CHICAGO (CBS) -- Recently, a total of 703 people in Chicago were recently asked by Crain's and The Daily Line if they feel safe in their own homes.
Two out of three said they feel unsafe in their own neighborhoods.
On Thursday evening, David Olson of the Center for Criminal Justice Research, Policy and Practice at Loyola University Chicago joined CBS 2's Irika Sargent for an analysis on crime in Chicago and people's perception of their own safety.
"I think it's clear and obvious that we've seen increases in some of the most serious and most visible crime in the city, so it's no surprise that people feel less safe. Given the media coverage and the seriousness of these crimes, that's understandable," Olson said. "But it's important to point out that these crimes have increased in cities across the country. It's not unique to Chicago. And it's also important to point out that while these are the most serious crimes, not all crimes have increased in the city."
A surge in violent crime has been seen in particular in the last couple of years through the COVID-19 pandemic. Olson said this reflects a greater social problem.
"I think that what the pandemic's done is it's really exposed some of the challenges in communities that a lot of people face. People whose economic stability was tenuous to start with are dealing with even less economic certainty during the pandemic. People who have benefited or had access to social services have had those services cut off or severely limited," Olson said. "So it's clear that a lot has changed in communities and what people have access to during the pandemic."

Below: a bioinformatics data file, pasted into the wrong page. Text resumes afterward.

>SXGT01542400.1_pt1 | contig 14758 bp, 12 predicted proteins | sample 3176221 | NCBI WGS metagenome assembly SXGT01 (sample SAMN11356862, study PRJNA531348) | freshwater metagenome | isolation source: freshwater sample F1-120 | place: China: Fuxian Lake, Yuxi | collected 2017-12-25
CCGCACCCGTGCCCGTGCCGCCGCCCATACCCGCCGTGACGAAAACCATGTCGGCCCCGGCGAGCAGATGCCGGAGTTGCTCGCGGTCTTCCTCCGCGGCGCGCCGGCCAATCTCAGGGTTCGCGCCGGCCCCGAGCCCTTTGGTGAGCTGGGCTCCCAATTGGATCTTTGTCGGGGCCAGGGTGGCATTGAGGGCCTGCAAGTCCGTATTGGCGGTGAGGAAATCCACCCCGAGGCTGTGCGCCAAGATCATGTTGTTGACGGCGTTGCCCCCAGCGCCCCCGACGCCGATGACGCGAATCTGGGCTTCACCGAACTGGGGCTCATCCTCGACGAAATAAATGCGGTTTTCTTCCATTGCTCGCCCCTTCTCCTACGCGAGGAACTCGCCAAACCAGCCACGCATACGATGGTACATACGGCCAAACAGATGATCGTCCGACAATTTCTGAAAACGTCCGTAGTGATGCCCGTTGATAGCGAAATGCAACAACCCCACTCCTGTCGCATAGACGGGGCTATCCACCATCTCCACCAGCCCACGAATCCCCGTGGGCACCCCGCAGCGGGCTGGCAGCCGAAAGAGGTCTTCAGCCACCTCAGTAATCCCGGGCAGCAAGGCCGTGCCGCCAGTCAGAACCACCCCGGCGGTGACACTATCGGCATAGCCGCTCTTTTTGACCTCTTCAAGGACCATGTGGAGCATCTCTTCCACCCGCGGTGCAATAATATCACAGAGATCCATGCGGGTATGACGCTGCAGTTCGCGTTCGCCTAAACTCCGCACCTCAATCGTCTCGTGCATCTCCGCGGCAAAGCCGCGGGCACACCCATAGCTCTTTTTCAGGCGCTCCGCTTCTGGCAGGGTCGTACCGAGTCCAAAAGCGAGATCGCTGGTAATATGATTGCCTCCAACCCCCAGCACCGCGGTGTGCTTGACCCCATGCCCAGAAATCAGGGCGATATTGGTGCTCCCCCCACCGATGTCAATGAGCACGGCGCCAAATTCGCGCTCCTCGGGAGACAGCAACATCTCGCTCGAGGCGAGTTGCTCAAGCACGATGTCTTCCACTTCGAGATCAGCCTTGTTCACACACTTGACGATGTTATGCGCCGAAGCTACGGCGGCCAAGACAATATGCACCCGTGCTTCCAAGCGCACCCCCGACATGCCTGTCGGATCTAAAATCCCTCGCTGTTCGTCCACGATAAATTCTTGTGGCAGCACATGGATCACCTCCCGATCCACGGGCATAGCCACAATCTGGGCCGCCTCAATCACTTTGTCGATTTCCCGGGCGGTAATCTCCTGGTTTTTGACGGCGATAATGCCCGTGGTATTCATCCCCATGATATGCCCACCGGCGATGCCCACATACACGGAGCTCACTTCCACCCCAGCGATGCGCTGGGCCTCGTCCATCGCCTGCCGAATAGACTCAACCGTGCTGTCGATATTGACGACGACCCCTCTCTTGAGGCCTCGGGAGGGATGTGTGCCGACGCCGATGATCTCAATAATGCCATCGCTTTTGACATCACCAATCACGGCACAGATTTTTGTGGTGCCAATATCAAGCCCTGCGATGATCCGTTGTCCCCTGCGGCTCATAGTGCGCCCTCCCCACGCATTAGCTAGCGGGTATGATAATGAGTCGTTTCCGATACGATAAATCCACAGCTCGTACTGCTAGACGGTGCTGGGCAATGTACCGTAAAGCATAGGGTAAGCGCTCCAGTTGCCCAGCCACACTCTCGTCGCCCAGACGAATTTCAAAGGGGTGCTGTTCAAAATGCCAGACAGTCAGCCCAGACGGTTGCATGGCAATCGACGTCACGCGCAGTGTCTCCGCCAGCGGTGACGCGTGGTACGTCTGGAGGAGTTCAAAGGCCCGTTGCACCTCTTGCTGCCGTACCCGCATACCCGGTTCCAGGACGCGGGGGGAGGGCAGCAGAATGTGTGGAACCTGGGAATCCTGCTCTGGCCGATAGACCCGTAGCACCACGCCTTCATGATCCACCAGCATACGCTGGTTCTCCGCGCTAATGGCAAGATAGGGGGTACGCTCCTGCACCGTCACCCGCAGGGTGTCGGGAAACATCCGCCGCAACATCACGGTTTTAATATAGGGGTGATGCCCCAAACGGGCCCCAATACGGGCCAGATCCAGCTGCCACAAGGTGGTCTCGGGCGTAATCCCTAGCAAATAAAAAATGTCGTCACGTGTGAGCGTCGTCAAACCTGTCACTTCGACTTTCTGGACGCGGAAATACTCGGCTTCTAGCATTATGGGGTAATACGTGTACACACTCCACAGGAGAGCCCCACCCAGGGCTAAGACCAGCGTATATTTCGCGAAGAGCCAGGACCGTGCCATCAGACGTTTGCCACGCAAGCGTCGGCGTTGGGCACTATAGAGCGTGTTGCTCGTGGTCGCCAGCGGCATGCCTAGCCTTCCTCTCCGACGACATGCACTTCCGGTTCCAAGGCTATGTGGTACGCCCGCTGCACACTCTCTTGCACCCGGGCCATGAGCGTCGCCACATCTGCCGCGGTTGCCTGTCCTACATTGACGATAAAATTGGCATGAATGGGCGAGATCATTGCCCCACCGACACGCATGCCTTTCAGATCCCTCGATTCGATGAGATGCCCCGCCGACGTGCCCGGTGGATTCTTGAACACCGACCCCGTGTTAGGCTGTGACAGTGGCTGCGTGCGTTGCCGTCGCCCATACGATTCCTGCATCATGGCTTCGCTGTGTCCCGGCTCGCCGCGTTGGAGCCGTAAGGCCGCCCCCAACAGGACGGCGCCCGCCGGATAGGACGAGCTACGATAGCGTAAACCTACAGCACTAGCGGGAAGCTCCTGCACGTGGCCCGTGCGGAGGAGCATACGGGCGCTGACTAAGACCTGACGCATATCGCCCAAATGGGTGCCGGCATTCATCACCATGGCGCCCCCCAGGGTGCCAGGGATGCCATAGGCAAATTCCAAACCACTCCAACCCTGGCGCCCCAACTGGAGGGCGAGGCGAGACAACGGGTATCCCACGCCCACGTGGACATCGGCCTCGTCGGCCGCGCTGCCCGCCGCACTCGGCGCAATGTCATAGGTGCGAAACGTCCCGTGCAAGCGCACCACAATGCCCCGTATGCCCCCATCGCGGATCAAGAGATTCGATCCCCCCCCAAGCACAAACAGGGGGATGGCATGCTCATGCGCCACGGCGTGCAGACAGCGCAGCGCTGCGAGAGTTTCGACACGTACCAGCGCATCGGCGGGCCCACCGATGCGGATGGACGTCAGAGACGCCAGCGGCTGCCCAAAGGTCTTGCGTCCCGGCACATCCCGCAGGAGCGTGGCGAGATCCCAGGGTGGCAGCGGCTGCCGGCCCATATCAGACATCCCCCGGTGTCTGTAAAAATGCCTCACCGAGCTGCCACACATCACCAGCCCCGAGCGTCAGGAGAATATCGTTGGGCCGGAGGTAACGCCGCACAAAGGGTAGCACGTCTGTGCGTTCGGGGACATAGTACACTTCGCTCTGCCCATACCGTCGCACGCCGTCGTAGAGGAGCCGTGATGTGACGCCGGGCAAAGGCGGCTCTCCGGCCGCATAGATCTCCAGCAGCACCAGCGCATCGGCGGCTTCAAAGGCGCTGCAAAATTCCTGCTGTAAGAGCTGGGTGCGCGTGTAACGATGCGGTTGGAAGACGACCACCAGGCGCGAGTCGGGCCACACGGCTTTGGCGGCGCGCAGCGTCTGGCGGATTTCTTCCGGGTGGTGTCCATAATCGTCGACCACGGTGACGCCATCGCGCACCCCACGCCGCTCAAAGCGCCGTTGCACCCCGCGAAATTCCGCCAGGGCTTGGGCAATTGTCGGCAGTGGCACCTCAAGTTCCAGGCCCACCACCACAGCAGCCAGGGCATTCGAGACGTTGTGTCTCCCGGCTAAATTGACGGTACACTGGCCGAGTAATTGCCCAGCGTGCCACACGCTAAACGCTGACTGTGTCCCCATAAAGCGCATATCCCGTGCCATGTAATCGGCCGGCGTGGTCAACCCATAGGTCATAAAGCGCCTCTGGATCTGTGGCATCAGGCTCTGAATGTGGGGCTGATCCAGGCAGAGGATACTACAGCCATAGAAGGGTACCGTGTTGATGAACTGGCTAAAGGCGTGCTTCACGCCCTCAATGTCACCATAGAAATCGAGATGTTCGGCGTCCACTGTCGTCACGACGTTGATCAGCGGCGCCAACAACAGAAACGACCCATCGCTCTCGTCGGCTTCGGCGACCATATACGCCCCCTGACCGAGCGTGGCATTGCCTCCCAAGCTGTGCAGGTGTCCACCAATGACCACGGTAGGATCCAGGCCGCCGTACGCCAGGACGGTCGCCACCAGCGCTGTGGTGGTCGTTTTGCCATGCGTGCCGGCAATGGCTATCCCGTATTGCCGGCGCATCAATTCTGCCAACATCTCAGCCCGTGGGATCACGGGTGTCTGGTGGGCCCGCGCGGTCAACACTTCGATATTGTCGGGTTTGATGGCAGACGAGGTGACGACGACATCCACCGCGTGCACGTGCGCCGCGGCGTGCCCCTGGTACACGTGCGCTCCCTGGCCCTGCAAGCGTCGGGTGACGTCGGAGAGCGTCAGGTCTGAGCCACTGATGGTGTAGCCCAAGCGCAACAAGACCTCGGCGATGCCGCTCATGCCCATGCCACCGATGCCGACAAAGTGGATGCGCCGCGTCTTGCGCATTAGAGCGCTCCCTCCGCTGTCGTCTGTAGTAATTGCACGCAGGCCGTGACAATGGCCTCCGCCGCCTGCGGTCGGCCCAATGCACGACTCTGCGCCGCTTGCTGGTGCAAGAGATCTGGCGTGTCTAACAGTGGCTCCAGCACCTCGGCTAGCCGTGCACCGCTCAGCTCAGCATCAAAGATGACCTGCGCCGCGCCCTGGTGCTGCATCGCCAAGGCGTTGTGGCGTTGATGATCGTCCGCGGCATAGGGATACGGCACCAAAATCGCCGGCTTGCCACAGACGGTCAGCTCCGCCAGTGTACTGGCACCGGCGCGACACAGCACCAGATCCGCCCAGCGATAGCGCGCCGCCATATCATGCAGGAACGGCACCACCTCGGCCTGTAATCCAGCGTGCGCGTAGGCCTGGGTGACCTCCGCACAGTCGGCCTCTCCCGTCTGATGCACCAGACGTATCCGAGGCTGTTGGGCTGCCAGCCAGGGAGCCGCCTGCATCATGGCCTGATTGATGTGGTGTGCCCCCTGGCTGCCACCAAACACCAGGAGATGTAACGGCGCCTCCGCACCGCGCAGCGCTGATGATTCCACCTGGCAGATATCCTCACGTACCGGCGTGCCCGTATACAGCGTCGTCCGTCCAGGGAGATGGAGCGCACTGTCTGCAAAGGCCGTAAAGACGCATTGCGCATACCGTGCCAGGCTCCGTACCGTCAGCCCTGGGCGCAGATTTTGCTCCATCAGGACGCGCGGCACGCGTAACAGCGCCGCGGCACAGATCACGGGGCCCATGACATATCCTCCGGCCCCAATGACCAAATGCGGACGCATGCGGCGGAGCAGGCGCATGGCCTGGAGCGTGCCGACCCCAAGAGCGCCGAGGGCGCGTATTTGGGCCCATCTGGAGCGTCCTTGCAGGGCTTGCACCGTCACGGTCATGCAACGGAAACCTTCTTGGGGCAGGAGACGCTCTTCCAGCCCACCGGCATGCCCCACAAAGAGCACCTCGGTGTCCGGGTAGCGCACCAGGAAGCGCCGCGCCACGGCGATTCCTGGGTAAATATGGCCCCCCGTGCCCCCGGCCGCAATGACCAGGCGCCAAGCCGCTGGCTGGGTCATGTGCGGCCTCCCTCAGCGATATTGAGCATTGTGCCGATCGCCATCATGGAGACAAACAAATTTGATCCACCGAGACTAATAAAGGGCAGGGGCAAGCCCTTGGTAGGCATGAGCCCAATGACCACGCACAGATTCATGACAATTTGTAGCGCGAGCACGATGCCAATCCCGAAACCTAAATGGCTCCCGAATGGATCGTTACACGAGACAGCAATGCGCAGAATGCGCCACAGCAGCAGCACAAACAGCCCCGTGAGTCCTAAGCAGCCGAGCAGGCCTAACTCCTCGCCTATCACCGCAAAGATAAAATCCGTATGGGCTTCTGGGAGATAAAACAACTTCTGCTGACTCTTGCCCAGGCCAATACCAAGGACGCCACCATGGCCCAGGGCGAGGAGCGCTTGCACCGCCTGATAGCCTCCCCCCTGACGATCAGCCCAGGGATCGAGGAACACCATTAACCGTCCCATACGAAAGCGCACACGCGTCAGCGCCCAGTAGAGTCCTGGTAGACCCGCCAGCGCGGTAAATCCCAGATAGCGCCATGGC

Meanwhile, some people have told us they are now more aware of their surroundings and have made other behavior changes as a result of the increase in crime. Some have even gone so far as to move out of the city.
Sargent asked Olson are you finding to be the trickle-down effect of the rise in crime. Olson emphasized that an increase in crime is also bad for business in Chicago.
"Crime affects every aspect of people's lives. It affects the business environment. So the more people fear and see public safety being threatened, they're going to react in a lot of different ways. People will be less likely to come into the city to go to restaurants and go to shows. As you point out, people will be more wary when they leave their homes and where they travel to," Olson said. "So it not only affects people's perceptions of safety and their psyche, but there is clearly economic impact as well on a city with reduced business activity."
Our own research has found that violent crimes are all up over the last three years in Chicago.
In 2021, there were 25,894 violent crimes reported in Chicago. That is slightly higher than in 2020 and 2019, but within the range of normal crime levels in previous years.
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